It's difficult to put a price tag on any one disease. The added costs of medication, doctors visits and surgeries only begin to hint at the kind of hefty figure that obesity or heart disease, for example, costs the health care industry and government per year. Add to that societal impacts and opportunity costs, and you've got yourself a very complicated math equation.
Perhaps it is for this reason alone--complexity--that these financial work-ups are hard to come by. This is definitely the case with endometriosis.
A disease of abnormal uterine tissue growth, endometriosis affects roughly one in ten women in the U.S. It is so prevalent and troublesome of a disease that the University of California, San Francisco Medical Center cites it as one of the most common causes of infertility in reproductive-aged women, causing anywhere from 25 to 50 percent of all infertility cases.
It would make sense then that a disease so commonly encountered by physicians would be well-researched, with solid long-term treatment options. This however, is not the case. Like with many other prevalent diseases (other than perhaps diabetes, heart disease, and several cancers), endometriosis research receives little government funding. It's not because the government doesn't care. It's because the health care industry is a giant vacuum of resources, sucking up limited funds, often irresponsibly.
All of this might soon change. Senators are still working hard to pass a health care reform bill and private organizations, like the World Endometriosis Research Foundation (WERF) have started taking matters into their own hands.
Last August, WERF assembled an international consortium of researchers to assess the true costs of endometriosis. Their project, "EndoCost" was a combination prospective and retrospective study that used prior limited assessments of endometriosis related costs to calculate direct and indirect costs from a societal perspective. The five-month study wrapped at the end of last year and results are expected to surface by mid 2010.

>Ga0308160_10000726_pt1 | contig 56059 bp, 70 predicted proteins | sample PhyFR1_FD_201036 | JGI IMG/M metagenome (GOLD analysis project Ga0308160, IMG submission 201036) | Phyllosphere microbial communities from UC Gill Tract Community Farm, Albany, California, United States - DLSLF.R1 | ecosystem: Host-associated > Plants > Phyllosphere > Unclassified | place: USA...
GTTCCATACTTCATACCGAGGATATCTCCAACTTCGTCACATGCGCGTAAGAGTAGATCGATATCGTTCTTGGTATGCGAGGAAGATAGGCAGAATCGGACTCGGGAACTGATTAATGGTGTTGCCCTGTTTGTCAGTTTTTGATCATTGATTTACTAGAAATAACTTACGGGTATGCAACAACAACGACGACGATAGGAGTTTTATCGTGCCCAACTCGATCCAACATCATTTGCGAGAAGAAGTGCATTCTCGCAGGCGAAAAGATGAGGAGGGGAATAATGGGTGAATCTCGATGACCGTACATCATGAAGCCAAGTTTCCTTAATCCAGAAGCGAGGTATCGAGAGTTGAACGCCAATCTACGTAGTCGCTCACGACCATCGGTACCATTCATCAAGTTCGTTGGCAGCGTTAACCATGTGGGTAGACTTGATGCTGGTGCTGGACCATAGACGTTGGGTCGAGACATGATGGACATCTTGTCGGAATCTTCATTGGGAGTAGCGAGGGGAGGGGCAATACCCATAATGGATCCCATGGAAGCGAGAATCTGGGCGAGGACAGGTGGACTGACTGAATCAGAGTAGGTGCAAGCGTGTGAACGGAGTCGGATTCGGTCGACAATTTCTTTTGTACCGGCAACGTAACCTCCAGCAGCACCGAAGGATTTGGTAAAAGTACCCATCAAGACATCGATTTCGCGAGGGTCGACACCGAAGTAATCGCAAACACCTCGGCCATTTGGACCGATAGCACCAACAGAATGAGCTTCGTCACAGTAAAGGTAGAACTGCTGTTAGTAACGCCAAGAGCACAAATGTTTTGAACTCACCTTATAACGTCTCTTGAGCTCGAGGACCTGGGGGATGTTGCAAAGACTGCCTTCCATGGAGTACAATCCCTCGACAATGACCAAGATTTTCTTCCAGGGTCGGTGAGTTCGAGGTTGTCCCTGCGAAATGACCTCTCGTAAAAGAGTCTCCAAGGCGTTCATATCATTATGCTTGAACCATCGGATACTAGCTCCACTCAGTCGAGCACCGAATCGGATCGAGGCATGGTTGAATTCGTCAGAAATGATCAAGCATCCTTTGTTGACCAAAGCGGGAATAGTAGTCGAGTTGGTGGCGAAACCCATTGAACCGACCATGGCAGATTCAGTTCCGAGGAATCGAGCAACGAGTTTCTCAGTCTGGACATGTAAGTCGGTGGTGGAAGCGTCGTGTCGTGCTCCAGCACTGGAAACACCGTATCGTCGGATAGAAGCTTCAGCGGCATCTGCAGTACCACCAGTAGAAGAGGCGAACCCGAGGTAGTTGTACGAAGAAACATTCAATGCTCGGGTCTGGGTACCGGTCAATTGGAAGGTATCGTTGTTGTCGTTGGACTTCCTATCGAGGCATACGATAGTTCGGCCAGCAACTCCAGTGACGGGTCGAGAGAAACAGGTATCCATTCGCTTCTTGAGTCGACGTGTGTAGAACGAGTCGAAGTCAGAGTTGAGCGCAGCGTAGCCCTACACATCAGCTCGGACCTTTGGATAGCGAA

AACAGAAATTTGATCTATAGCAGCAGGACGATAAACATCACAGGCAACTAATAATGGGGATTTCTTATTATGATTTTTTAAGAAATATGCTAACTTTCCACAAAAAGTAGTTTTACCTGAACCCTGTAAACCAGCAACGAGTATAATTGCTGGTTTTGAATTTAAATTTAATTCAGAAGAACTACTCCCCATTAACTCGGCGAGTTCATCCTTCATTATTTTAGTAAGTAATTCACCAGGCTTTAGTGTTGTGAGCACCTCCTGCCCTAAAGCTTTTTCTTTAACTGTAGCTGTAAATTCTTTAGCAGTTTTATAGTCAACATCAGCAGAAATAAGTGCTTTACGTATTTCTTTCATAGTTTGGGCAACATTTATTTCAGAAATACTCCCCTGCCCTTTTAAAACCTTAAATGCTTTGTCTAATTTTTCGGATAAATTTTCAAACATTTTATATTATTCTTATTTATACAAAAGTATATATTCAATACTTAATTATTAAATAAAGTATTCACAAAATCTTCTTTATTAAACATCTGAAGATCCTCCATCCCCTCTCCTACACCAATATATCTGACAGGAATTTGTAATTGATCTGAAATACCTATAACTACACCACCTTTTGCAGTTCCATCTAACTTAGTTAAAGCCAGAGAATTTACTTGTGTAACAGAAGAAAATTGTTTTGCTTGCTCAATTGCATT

If the study is anything like previous short-term assessments, endometriosis will surface as a larger money burner than both Crohn's disease (a debilitating inflammatory bowel condition) and migraines. Including annual health care costs and the costs of productivity loss in those afflicted by the disease, endometriosis will likely run $2801 per patient per year. This adds up to $22 billion per year assuming a 10 percent prevalence in the U.S. population.
The consortium however, has not yet released its official data, meaning that the values listed above (projections from a 2007 study in the journal, Human Reproduction) could be over, or even worse, underestimated. With health insurance premiums rising exponentially over the last decade, the latter is more likely true.
(NOTE: The WERF consortium includes major universities in Belgium, Denmark, France, Germany, Hungary, Italy, Switzerland, the UK, the Netherlands, and the U.S. (the Cleveland Clinic and the University of Wisconsin-Madison).
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